This article started life as a podcast episode. The 221st episode of my four-times-a-week short-form podcast called, oddly enough, Podcast Pontifications. It’s a podcast for working podcasters that’s focused on trends in our growing industry and ideas on ways to make podcasting not just easier, but better. Yes, you should listen. Here’s an easy way: 👇

Evo Terra (hey, that’s me!) has been podcasting since 2004, is the author of Podcasting For Dummies and Expert Podcasting Practices for Dummies, and is the CEO and founder of Simpler Media Productions, a strategic podcast consultancy working with businesses, brands, and professional service providers all around the world.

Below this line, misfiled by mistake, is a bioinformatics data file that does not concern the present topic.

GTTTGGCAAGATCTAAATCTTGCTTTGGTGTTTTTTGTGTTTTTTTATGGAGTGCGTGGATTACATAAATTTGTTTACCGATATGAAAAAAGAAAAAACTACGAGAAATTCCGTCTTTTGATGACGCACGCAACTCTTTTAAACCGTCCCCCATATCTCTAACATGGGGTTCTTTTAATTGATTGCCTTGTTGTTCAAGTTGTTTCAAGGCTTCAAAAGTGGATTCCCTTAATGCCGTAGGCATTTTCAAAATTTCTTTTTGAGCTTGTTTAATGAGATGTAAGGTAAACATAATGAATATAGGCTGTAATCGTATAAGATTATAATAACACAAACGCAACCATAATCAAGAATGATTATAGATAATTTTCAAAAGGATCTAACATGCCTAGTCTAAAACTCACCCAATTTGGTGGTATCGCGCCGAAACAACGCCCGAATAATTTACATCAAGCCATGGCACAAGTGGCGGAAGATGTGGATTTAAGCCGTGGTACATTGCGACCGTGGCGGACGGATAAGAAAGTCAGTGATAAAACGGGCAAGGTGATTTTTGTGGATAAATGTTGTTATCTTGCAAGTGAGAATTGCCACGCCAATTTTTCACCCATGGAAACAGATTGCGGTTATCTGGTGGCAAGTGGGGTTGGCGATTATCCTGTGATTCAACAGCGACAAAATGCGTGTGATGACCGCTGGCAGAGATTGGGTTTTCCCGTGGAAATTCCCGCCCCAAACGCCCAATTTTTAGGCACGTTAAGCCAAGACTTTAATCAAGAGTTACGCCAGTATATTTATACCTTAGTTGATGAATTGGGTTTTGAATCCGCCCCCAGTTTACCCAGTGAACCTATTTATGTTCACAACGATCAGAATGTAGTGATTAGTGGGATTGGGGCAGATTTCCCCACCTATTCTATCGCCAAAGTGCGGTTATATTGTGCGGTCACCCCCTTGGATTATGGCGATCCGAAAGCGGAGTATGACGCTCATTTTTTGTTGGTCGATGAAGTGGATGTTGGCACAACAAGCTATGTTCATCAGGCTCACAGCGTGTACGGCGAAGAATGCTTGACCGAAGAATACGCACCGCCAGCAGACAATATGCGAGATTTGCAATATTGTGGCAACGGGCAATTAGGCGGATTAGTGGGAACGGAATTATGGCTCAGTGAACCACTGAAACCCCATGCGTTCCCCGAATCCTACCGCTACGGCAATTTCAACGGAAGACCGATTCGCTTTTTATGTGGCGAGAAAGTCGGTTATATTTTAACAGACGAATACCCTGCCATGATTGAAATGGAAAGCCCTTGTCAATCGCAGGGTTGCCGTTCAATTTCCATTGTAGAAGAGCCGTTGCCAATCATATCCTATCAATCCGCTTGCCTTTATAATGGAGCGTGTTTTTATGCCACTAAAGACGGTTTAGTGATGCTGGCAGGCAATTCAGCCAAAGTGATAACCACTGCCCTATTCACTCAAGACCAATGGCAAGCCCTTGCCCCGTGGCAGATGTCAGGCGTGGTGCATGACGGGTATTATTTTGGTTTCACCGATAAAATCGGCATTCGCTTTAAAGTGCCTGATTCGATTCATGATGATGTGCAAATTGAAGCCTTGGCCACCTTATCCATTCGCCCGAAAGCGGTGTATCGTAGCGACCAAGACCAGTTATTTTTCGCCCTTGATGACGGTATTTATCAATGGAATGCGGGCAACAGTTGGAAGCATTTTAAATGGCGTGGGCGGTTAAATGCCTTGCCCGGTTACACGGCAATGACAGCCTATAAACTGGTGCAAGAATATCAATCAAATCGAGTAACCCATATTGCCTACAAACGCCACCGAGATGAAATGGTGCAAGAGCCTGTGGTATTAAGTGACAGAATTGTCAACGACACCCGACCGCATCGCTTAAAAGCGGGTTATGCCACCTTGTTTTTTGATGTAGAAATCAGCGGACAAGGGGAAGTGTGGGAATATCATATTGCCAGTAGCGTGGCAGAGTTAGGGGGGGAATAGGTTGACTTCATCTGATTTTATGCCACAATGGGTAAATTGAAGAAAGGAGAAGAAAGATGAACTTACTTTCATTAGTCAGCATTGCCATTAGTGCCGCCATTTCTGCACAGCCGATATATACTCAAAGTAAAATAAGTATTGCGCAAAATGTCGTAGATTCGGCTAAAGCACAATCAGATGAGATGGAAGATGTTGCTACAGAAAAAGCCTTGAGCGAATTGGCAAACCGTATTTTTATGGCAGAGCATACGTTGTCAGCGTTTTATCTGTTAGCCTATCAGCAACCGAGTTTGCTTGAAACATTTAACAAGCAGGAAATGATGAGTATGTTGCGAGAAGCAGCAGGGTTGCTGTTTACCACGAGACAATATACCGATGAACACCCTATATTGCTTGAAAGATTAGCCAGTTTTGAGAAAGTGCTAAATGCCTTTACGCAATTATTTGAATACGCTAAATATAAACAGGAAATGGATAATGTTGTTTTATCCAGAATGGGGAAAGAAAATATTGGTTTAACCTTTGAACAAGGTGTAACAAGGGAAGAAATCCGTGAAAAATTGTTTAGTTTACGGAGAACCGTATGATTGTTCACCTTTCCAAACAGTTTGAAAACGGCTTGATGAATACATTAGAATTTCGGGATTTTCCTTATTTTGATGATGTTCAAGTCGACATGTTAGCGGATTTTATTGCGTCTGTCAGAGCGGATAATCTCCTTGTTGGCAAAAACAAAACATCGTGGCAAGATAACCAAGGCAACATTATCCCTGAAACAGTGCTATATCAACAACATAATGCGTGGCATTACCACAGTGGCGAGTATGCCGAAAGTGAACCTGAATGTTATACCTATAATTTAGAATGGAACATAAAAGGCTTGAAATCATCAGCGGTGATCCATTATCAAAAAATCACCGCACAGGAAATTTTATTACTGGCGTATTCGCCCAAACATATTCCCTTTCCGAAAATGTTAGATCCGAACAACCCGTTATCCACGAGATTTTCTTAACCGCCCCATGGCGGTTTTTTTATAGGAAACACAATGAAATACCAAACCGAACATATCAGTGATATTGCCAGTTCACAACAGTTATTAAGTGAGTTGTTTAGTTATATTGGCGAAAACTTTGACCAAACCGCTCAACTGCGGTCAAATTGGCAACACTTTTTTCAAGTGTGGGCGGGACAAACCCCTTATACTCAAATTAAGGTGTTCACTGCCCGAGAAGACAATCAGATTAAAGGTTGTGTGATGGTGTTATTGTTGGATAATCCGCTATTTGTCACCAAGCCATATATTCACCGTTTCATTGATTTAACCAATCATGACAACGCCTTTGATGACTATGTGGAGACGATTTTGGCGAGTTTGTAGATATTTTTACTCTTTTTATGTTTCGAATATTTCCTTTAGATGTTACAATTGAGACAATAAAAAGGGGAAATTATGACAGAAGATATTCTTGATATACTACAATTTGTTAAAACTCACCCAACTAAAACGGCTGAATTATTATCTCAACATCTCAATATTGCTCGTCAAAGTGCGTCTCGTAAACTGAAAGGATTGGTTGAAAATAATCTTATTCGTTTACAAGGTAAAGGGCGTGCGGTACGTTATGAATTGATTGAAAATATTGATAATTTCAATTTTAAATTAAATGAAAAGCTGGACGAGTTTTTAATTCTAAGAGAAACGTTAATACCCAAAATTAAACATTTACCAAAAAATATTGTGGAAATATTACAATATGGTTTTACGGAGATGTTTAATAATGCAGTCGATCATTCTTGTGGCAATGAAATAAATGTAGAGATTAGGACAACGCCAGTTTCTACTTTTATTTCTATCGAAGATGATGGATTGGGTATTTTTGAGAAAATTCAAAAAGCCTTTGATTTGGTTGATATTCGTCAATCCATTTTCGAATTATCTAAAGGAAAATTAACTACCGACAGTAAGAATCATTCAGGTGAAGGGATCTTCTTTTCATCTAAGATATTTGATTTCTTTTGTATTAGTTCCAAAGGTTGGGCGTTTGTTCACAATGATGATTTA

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Podcast philosopher. Professional contrarian. On a mission to make podcasting better. Hip he/him. คุณ | http://PodcastPontifications.com | http://Simpler.Media

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Evo Terra

Evo Terra

Podcast philosopher. Professional contrarian. On a mission to make podcasting better. Hip he/him. คุณ | http://PodcastPontifications.com | http://Simpler.Media